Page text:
Compatibility of Mosaic Elements
Are all elements within a mosaic compatible with one another?
Is it possible for two incompatible elements to be part of the same mosaic, or are the elements of any given mosaic always compatible with one another?
In the scientonomic context, this question was first formulated by Patrick Fraser and Ameer Sarwar in 2018. The question is currently accepted as a legitimate topic for discussion by Scientonomy community.
In Scientonomy, the accepted answers to the question can be summarized as follows:
- At any moment of time, the elements of the scientific mosaic are compatible with each other.
- If a pair of elements satisfies the compatibility criteria employed at the time, it becomes compatible within the mosaic; if it does not, it is deemed incompatible; and if assessment is inconclusive, the pair can become compatible, incompatible, or its status may be unknown.
|Community||Accepted From||Acceptance Indicators||Still Accepted||Accepted Until||Rejection Indicators|
|Scientonomy||28 December 2018||The question became accepted with the publication of the paper by Fraser & Sarwar.||Yes|
|Compatibility Corollary (Fraser-Sarwar-2018)||At any moment of time, the elements of the scientific mosaic are compatible with each other.||2018|
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|Community||Theory||Accepted From||Accepted Until|
|Scientonomy||Compatibility Corollary (Fraser-Sarwar-2018)||3 June 2020|
|Modification||Community||Date Suggested||Summary||Verdict||Verdict Rationale||Date Assessed|
|Sciento-2018-0015||Scientonomy||28 December 2018||Accept the definition of compatibility, as the ability of two elements to coexist in the same mosaic. Also replace the zeroth law with the compatibility corollary.||Accepted||While the modification induced a few comments on the encyclopedia, it became accepted as a result of discussions that took place mostly offline. It was agreed that the modification "comes to remedy one of the glaring omissions" in the current zeroth which doesn't "say much above and beyond what is already implicit in the notion of compatibility"c1 as it "is lacking in empirical content, and should be replaced with a definition of compatibility".c2 It was also noted that the proposed "definition of compatibility criteria... captures the gist of the concept as it has been used in our community".c3 It was also agreed that "the compatibility corollary follows from this definition".c4 c5 Finally, the community accepted that the definition and the corollary "recover the content of the Zeroth Law".c6||3 June 2020|
In Scientonomy, the accepted answers to the question are Compatibility Corollary (Fraser-Sarwar-2018) and The Law of Compatibility (Fraser-Sarwar-2018).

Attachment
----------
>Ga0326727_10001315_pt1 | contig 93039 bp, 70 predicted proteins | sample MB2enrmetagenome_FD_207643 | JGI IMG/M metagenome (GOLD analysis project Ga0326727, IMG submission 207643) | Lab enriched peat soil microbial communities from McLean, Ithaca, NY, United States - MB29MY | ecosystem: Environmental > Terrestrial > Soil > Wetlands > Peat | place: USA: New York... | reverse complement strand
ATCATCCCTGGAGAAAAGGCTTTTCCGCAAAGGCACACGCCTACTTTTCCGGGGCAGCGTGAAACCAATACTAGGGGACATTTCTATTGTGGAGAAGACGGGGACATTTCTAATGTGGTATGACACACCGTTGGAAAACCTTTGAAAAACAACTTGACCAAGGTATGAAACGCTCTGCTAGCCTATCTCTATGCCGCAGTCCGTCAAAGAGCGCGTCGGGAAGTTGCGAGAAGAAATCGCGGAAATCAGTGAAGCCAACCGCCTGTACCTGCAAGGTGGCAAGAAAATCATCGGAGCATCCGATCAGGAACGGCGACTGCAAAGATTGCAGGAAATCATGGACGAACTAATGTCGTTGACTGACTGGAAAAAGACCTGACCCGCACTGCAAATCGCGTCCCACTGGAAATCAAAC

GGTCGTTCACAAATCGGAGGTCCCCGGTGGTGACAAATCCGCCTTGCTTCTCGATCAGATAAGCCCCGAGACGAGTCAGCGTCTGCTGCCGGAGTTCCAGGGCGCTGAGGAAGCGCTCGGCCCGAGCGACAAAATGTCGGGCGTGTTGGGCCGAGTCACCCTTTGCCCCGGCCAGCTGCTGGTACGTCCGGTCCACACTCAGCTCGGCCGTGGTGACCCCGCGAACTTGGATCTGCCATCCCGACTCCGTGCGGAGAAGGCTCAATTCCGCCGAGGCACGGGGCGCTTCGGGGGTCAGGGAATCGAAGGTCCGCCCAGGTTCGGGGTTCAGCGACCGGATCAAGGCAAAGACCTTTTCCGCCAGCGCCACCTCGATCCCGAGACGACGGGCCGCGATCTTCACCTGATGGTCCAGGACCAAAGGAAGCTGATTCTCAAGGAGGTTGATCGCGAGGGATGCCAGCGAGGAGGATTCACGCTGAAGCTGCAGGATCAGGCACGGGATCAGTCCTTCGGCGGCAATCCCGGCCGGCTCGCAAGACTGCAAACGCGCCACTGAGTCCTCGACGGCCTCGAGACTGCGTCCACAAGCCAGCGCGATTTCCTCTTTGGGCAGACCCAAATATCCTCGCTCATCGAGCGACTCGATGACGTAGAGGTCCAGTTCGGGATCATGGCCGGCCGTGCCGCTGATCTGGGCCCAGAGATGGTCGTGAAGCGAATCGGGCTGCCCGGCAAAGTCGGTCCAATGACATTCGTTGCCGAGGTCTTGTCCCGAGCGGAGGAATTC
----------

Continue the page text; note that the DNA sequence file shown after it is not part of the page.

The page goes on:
Compatibility Corollary (Fraser-Sarwar-2018) states: "At any moment of time, the elements of the scientific mosaic are compatible with each other."
The corollary is meant to restate the content of Harder's the zeroth law of scientific change. Since the corollary follows deductively from the definition of compatibility, it highlights that the zeroth law as it was formulated by Harder is tautologous. Since the corollary covers the same idea as the zeroth law, all the theorems that were thought to be deducible by means of the zeroth law (e.g. the theory rejection theorem or the method rejection theorem) can now be considered deducible by means of the corollary.
Mechanism of Compatibility
The Law of Compatibility (Fraser-Sarwar-2018) states: "If a pair of elements satisfies the compatibility criteria employed at the time, it becomes compatible within the mosaic; if it does not, it is deemed incompatible; and if assessment is inconclusive, the pair can become compatible, incompatible, or its status may be unknown."
The law of compatibility links the compatibility criteria with various assessment outcomes. If compatibility is defined as the ability of a pair of elements to co-exist in the same mosaic, then the assessment for compatibility is essentially the process by which the epistemic agent decides whether any given pair of elements (i.e. theories, questions, methods) can be simultaneously part of their mosaic. Such an assessment can yield three possible outcomes - satisfied, not satisfied, and inconclusive.1 Accordingly, the law of compatibility states that if a pair of elements does satisfy the compatibility criteria of the time, then it is deemed as compatible. If, however, an element is taken to be incompatible with the other one, then the pair is deemed as incompatible. Finally, the assessment of compatibility may be inconclusive. In this case, the pair may be deemed compatible, incompatible, or its status may remain unknown. The diagram below summarizes the relation between assessment outcomes and their effects:
This question is a subquestion of Mechanism of Compatibility.
- ^ Fraser, Patrick and Sarwar, Ameer. (2018) A Compatibility Law and the Classification of Theory Change. Scientonomy 2, 67-82. Retrieved from https://scientojournal.com/index.php/scientonomy/article/view/31278.